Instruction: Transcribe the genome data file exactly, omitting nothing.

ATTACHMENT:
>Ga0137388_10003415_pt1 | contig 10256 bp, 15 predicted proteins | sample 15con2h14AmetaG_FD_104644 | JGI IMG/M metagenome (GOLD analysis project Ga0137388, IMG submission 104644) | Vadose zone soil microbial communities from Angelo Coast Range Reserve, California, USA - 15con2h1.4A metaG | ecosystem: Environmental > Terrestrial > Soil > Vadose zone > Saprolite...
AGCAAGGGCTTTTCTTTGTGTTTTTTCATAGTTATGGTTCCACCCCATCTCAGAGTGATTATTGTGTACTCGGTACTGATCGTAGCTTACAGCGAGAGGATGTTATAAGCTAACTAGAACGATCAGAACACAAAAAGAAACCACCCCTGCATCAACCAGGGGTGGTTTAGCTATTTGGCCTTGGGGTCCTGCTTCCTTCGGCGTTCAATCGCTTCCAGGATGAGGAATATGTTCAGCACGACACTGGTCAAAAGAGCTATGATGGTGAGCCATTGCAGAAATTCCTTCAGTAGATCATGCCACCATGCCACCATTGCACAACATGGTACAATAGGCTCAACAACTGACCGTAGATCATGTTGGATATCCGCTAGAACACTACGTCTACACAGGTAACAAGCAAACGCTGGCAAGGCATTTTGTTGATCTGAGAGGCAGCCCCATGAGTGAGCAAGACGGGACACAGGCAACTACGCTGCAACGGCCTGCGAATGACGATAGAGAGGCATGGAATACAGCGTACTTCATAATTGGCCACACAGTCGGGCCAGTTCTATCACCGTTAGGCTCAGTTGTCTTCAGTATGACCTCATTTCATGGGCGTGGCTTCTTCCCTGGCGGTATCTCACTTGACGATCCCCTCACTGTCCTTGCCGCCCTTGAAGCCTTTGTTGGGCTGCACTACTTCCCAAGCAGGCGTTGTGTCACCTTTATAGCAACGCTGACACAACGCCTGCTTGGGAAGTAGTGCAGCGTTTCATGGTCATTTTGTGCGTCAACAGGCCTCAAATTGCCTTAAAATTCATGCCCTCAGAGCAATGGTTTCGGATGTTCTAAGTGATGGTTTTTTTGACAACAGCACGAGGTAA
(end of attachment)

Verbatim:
>Ga0137388_10003415_pt1 | contig 10256 bp, 15 predicted proteins | sample 15con2h14AmetaG_FD_104644 | JGI IMG/M metagenome (GOLD analysis project Ga0137388, IMG submission 104644) | Vadose zone soil microbial communities from Angelo Coast Range Reserve, California, USA - 15con2h1.4A metaG | ecosystem: Environmental > Terrestrial > Soil > Vadose zone > Saprolite...
AGCAAGGGCTTTTCTTTGTGTTTTTTCATAGTTATGGTTCCACCCCATCTCAGAGTGATTATTGTGTACTCGGTACTGATCGTAGCTTACAGCGAGAGGATGTTATAAGCTAACTAGAACGATCAGAACACAAAAAGAAACCACCCCTGCATCAACCAGGGGTGGTTTAGCTATTTGGCCTTGGGGTCCTGCTTCCTTCGGCGTTCAATCGCTTCCAGGATGAGGAATATGTTCAGCACGACACTGGTCAAAAGAGCTATGATGGTGAGCCATTGCAGAAATTCCTTCAGTAGATCATGCCACCATGCCACCATTGCACAACATGGTACAATAGGCTCAACAACTGACCGTAGATCATGTTGGATATCCGCTAGAACACTACGTCTACACAGGTAACAAGCAAACGCTGGCAAGGCATTTTGTTGATCTGAGAGGCAGCCCCATGAGTGAGCAAGACGGGACACAGGCAACTACGCTGCAACGGCCTGCGAATGACGATAGAGAGGCATGGAATACAGCGTACTTCATAATTGGCCACACAGTCGGGCCAGTTCTATCACCGTTAGGCTCAGTTGTCTTCAGTATGACCTCATTTCATGGGCGTGGCTTCTTCCCTGGCGGTATCTCACTTGACGATCCCCTCACTGTCCTTGCCGCCCTTGAAGCCTTTGTTGGGCTGCACTACTTCCCAAGCAGGCGTTGTGTCACCTTTATAGCAACGCTGACACAACGCCTGCTTGGGAAGTAGTGCAGCGTTTCATGGTCATTTTGTGCGTCAACAGGCCTCAAATTGCCTTAAAATTCATGCCCTCAGAGCAATGGTTTCGGATGTTCTAAGTGATGGTTTTTTTGACAACAGCACGAGGTAA